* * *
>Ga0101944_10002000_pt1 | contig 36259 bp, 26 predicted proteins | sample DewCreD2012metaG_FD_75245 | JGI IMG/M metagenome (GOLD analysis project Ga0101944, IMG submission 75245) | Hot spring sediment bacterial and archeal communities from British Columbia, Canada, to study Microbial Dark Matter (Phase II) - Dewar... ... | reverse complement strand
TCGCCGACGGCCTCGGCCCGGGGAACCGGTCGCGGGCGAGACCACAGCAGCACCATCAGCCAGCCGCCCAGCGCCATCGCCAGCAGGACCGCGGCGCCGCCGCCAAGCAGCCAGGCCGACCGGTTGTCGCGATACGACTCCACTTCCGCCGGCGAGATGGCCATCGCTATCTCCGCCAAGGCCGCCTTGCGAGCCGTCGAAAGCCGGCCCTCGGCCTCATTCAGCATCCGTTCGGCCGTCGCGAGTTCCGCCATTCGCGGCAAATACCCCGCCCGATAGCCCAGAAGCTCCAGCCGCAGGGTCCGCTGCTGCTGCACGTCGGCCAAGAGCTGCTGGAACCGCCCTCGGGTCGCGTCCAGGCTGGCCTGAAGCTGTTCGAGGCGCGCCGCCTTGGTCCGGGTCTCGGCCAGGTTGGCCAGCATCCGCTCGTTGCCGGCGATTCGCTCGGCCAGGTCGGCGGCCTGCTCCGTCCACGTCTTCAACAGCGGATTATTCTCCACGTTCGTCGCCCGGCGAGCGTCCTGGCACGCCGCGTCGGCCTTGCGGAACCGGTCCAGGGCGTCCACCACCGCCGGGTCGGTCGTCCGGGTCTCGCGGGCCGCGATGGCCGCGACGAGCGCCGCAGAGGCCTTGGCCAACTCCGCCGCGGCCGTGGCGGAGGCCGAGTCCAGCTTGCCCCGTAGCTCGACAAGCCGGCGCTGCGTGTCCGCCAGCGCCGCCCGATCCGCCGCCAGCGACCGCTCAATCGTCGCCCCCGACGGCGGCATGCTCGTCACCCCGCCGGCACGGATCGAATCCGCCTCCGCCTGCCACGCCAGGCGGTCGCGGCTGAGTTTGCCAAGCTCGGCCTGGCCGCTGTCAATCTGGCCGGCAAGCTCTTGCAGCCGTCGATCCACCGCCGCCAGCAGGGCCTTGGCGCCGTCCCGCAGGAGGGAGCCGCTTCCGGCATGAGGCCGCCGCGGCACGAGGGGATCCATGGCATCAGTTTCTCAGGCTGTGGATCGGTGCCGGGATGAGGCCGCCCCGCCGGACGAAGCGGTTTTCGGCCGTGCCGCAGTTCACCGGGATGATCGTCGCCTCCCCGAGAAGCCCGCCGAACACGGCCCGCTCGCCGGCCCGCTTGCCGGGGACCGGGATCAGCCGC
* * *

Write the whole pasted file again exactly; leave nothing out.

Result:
>Ga0101944_10002000_pt1 | contig 36259 bp, 26 predicted proteins | sample DewCreD2012metaG_FD_75245 | JGI IMG/M metagenome (GOLD analysis project Ga0101944, IMG submission 75245) | Hot spring sediment bacterial and archeal communities from British Columbia, Canada, to study Microbial Dark Matter (Phase II) - Dewar... ... | reverse complement strand
TCGCCGACGGCCTCGGCCCGGGGAACCGGTCGCGGGCGAGACCACAGCAGCACCATCAGCCAGCCGCCCAGCGCCATCGCCAGCAGGACCGCGGCGCCGCCGCCAAGCAGCCAGGCCGACCGGTTGTCGCGATACGACTCCACTTCCGCCGGCGAGATGGCCATCGCTATCTCCGCCAAGGCCGCCTTGCGAGCCGTCGAAAGCCGGCCCTCGGCCTCATTCAGCATCCGTTCGGCCGTCGCGAGTTCCGCCATTCGCGGCAAATACCCCGCCCGATAGCCCAGAAGCTCCAGCCGCAGGGTCCGCTGCTGCTGCACGTCGGCCAAGAGCTGCTGGAACCGCCCTCGGGTCGCGTCCAGGCTGGCCTGAAGCTGTTCGAGGCGCGCCGCCTTGGTCCGGGTCTCGGCCAGGTTGGCCAGCATCCGCTCGTTGCCGGCGATTCGCTCGGCCAGGTCGGCGGCCTGCTCCGTCCACGTCTTCAACAGCGGATTATTCTCCACGTTCGTCGCCCGGCGAGCGTCCTGGCACGCCGCGTCGGCCTTGCGGAACCGGTCCAGGGCGTCCACCACCGCCGGGTCGGTCGTCCGGGTCTCGCGGGCCGCGATGGCCGCGACGAGCGCCGCAGAGGCCTTGGCCAACTCCGCCGCGGCCGTGGCGGAGGCCGAGTCCAGCTTGCCCCGTAGCTCGACAAGCCGGCGCTGCGTGTCCGCCAGCGCCGCCCGATCCGCCGCCAGCGACCGCTCAATCGTCGCCCCCGACGGCGGCATGCTCGTCACCCCGCCGGCACGGATCGAATCCGCCTCCGCCTGCCACGCCAGGCGGTCGCGGCTGAGTTTGCCAAGCTCGGCCTGGCCGCTGTCAATCTGGCCGGCAAGCTCTTGCAGCCGTCGATCCACCGCCGCCAGCAGGGCCTTGGCGCCGTCCCGCAGGAGGGAGCCGCTTCCGGCATGAGGCCGCCGCGGCACGAGGGGATCCATGGCATCAGTTTCTCAGGCTGTGGATCGGTGCCGGGATGAGGCCGCCCCGCCGGACGAAGCGGTTTTCGGCCGTGCCGCAGTTCACCGGGATGATCGTCGCCTCCCCGAGAAGCCCGCCGAACACGGCCCGCTCGCCGGCCCGCTTGCCGGGGACCGGGATCAGCCGC